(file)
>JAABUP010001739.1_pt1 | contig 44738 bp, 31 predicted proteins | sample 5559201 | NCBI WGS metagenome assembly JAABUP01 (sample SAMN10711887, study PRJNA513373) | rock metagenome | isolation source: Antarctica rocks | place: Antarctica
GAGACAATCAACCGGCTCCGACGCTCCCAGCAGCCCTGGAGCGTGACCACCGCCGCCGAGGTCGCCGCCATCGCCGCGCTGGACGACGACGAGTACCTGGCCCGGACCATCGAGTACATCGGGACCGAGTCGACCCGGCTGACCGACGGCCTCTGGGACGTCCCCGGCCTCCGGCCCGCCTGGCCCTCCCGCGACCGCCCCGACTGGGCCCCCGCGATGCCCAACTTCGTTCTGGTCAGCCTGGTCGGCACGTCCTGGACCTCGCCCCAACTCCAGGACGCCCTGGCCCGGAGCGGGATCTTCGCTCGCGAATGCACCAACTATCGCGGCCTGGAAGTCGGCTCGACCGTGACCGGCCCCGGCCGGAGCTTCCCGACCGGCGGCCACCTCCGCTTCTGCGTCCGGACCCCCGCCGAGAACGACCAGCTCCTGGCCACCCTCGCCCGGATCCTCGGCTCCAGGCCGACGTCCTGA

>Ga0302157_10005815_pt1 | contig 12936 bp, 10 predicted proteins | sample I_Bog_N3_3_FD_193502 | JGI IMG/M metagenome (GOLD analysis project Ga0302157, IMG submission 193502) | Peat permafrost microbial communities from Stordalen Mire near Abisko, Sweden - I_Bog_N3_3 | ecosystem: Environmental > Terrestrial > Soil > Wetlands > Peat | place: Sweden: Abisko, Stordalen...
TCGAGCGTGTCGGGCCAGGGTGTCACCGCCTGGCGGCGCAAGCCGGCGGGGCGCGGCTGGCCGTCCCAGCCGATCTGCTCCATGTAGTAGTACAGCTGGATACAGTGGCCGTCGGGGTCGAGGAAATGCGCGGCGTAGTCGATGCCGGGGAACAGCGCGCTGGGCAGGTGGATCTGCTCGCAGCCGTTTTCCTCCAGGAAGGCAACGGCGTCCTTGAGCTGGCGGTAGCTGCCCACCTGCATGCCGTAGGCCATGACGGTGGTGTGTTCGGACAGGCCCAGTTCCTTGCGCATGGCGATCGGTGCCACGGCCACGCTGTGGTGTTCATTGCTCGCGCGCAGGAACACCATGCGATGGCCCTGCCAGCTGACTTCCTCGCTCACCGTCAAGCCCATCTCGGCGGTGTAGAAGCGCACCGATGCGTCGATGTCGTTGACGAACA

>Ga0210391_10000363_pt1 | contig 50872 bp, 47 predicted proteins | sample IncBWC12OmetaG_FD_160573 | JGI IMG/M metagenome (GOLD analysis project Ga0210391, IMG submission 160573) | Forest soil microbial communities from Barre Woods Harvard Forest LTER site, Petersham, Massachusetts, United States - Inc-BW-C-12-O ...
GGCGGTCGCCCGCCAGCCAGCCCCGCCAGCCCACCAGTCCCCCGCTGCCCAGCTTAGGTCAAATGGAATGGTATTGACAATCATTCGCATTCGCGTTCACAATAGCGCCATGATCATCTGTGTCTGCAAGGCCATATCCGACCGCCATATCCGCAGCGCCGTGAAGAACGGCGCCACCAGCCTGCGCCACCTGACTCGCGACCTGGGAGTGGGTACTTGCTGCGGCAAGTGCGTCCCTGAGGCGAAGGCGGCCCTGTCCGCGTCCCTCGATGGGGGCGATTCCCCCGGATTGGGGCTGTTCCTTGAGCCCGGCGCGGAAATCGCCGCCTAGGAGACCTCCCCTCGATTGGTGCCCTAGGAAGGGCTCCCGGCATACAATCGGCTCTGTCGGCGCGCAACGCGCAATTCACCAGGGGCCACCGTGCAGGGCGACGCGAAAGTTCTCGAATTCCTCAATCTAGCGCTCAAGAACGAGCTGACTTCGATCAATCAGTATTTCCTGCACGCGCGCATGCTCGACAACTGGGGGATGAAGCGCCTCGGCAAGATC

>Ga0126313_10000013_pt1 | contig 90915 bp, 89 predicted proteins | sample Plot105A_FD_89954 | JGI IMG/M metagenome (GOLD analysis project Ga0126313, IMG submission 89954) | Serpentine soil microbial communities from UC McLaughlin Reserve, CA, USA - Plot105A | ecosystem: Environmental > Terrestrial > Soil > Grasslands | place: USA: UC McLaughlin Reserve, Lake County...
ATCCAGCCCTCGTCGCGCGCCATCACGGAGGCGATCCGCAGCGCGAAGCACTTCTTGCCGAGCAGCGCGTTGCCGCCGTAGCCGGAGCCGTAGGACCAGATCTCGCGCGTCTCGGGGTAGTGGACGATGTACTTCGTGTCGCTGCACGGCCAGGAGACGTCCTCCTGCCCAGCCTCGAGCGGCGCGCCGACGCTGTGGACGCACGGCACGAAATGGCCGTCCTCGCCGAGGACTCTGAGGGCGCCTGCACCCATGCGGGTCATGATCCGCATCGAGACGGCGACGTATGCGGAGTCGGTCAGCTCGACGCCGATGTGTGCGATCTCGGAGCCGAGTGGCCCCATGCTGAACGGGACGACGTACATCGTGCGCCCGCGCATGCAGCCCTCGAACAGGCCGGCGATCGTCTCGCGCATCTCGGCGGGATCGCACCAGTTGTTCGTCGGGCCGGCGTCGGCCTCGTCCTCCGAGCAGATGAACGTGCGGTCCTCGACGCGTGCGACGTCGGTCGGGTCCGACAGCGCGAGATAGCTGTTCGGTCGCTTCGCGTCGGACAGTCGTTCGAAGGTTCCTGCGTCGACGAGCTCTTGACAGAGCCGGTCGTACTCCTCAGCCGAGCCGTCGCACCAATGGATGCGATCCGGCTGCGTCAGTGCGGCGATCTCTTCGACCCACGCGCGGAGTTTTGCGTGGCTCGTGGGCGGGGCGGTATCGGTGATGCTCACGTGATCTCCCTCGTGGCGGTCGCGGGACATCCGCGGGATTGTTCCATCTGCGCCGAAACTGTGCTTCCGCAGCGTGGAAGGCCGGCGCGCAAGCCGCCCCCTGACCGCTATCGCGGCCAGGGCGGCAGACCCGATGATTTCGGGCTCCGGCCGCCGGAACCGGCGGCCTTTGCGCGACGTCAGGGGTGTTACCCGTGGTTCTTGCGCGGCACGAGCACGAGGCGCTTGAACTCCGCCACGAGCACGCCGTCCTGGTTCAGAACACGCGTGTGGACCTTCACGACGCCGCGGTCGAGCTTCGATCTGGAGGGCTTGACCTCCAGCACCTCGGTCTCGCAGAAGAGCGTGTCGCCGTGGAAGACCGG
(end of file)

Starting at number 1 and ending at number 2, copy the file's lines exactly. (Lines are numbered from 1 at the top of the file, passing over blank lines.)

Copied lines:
>JAABUP010001739.1_pt1 | contig 44738 bp, 31 predicted proteins | sample 5559201 | NCBI WGS metagenome assembly JAABUP01 (sample SAMN10711887, study PRJNA513373) | rock metagenome | isolation source: Antarctica rocks | place: Antarctica
GAGACAATCAACCGGCTCCGACGCTCCCAGCAGCCCTGGAGCGTGACCACCGCCGCCGAGGTCGCCGCCATCGCCGCGCTGGACGACGACGAGTACCTGGCCCGGACCATCGAGTACATCGGGACCGAGTCGACCCGGCTGACCGACGGCCTCTGGGACGTCCCCGGCCTCCGGCCCGCCTGGCCCTCCCGCGACCGCCCCGACTGGGCCCCCGCGATGCCCAACTTCGTTCTGGTCAGCCTGGTCGGCACGTCCTGGACCTCGCCCCAACTCCAGGACGCCCTGGCCCGGAGCGGGATCTTCGCTCGCGAATGCACCAACTATCGCGGCCTGGAAGTCGGCTCGACCGTGACCGGCCCCGGCCGGAGCTTCCCGACCGGCGGCCACCTCCGCTTCTGCGTCCGGACCCCCGCCGAGAACGACCAGCTCCTGGCCACCCTCGCCCGGATCCTCGGCTCCAGGCCGACGTCCTGA